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Critics Review
Bro review: A well-intentioned sibling drama that needed more emotional heft

The Telugu remake of the Marathi hit Happy Journey features Naveen Chandra, Avika Gor, Sanjana Sarathy, Sai Ronak in lead roles and is directed by Karthik Thupurani

Srivathsan Nadadhur
Nov 25, 2021
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Madhav is a cheerful school-going boy, full of zest for life, spending time with friends at school, playing an odd game of football. His world drastically changes with the arrival of his sister Subhadra and the two become inseparable in no time. Just then, the infant is diagnosed with a rare medical condition. Madhav's father, who runs a small-time garage, with a heavy heart, asks his young son to take up a job at a construction firm in Dubai, to fund Subhadra's treatment. What will this decision mean to Madhav? Will the family ever lead a normal life again?


The sentimentality and melodrama associated with the brother-sister equation on screen have been done to death so much that any story centred around their relationship has very little chance to excite a viewer. Yet, Bro, the remake of the popular Marathi film Happy Journey (that also inspired Anjali Menon's Koode), wins your curiosity with its entertaining twist to the portrayal of sibling dynamics. 

The film's gloomy setting centres around death, longing, last wishes and yet it surprisingly doesn't drown itself in melancholy. There's a fairytale-like quality to the beautiful story that makes us invest in the characters. As the film takes off, it's impossible to not feel for the barely 11-12-year-old Madhav, whose world comes crashing down when asked to leave his home town, adorable sister, friends, to fend for his family in an alien nation.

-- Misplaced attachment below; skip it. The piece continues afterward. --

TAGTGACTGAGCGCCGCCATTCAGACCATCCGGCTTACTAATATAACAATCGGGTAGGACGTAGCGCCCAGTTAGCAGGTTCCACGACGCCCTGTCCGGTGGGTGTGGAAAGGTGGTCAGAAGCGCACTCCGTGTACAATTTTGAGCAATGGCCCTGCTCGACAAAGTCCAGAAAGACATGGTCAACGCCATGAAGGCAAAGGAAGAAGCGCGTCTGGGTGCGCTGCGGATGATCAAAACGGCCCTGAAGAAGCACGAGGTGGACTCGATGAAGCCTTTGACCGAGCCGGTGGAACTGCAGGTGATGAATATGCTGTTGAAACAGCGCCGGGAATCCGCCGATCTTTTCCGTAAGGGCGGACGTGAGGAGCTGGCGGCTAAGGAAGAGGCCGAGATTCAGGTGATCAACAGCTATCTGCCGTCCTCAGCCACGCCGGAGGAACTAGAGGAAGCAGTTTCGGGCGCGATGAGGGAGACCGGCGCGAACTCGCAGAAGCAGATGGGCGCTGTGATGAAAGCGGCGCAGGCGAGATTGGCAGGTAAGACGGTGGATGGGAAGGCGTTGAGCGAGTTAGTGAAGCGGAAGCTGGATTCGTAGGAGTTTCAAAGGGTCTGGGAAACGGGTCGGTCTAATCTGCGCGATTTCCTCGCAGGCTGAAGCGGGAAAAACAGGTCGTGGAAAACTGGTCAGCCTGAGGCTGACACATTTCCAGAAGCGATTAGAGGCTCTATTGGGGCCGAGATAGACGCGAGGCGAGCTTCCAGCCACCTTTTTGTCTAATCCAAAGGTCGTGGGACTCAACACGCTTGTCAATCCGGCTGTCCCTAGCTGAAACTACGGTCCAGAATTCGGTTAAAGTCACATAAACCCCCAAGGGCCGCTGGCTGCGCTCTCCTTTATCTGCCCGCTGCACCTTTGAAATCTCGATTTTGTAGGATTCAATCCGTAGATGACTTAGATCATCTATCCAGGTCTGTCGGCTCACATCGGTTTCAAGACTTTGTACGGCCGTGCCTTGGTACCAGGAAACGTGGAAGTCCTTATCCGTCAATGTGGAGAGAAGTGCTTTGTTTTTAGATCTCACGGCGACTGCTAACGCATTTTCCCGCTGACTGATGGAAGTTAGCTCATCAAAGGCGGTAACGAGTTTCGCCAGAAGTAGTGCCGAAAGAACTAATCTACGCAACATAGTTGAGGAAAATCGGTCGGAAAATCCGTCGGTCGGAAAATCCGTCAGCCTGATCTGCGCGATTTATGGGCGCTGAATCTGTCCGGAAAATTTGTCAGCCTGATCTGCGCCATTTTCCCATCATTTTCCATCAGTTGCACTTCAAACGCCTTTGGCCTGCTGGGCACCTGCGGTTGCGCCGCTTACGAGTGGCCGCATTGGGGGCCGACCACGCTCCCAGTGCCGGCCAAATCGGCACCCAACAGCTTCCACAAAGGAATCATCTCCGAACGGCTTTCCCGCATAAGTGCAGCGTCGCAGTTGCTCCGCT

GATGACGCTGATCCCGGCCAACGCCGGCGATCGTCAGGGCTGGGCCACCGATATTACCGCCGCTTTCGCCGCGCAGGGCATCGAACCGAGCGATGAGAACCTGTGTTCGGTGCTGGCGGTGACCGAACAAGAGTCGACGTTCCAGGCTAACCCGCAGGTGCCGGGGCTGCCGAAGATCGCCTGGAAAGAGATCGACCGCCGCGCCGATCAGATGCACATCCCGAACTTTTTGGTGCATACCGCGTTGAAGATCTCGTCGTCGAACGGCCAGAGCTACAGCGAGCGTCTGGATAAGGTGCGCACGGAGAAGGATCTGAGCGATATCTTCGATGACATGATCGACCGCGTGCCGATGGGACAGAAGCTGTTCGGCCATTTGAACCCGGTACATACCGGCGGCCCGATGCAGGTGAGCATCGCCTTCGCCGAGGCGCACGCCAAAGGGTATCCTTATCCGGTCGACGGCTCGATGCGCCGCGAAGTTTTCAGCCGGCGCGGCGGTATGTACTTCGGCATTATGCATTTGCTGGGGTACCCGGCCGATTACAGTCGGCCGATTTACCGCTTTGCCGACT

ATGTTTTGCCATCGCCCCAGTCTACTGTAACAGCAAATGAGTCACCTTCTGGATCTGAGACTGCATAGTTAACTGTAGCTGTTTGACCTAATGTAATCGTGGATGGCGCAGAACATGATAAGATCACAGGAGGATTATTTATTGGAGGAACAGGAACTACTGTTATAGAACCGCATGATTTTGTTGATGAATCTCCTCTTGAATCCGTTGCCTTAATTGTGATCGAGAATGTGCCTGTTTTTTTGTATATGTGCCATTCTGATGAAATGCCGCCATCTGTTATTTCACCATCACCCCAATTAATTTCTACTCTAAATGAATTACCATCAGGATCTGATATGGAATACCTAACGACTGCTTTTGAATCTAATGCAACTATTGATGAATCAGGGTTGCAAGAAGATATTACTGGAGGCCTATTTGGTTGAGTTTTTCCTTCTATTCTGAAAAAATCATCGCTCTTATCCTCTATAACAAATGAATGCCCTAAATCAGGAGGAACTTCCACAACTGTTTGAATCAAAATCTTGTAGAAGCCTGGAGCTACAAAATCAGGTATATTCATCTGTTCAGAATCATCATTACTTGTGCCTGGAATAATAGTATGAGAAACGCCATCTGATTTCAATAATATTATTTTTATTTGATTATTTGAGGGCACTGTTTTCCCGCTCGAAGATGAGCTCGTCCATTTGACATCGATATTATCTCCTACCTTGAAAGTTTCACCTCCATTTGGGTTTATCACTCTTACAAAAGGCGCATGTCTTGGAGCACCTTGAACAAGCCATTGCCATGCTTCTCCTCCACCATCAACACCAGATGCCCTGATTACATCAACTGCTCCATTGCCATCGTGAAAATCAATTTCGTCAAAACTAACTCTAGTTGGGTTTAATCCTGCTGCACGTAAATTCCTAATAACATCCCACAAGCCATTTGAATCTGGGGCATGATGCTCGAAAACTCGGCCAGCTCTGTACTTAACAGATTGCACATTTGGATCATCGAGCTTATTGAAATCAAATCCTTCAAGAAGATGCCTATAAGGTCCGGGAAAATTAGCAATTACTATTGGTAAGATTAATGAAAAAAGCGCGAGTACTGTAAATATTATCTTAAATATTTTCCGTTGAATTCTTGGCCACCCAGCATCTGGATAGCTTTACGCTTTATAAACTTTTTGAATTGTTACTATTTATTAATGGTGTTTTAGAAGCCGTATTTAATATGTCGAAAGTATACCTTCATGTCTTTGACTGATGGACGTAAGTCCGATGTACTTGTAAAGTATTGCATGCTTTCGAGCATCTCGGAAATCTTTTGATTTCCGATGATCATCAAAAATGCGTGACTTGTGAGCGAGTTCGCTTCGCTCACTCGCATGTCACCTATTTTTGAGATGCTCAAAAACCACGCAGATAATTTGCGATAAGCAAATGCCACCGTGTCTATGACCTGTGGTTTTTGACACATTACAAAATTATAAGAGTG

When Madhav returns home many moons later owing to a death in the family, you understand his pent-up anger, frustration at a decision that robbed him of the childhood that he deserved. You see a man who grew up without the love of his family and becomes so comfortable with loneliness. The empathy for him only multiples when you realise he's not lucky with love either.

What if life provides an opportunity to bond with a loved one, make up for lost time after their death? With this arresting premise that's an interesting mix of fantasy and realism, Bro should have ideally soared to great dramatic heights. The writing though doesn't dive into the minds of the characters completely. The first-time director Karthik Thupurani prefers to underplay, maintain a measured tone in situations that could have made for solid drama.

Once the premise is established, the film loses its fizz and the sequences get repetitive. Bro, in the first hour, lingers on moments that could've done with more brevity. Disappointingly, it doesn't dig into the psychological conflicts, trauma enough. The stark contrast between the characterisation of the siblings, a sombre Madhav and his over-enthusiastic sister Subhadra, is interesting initially, though their conversations get a little jarring and cinematic later.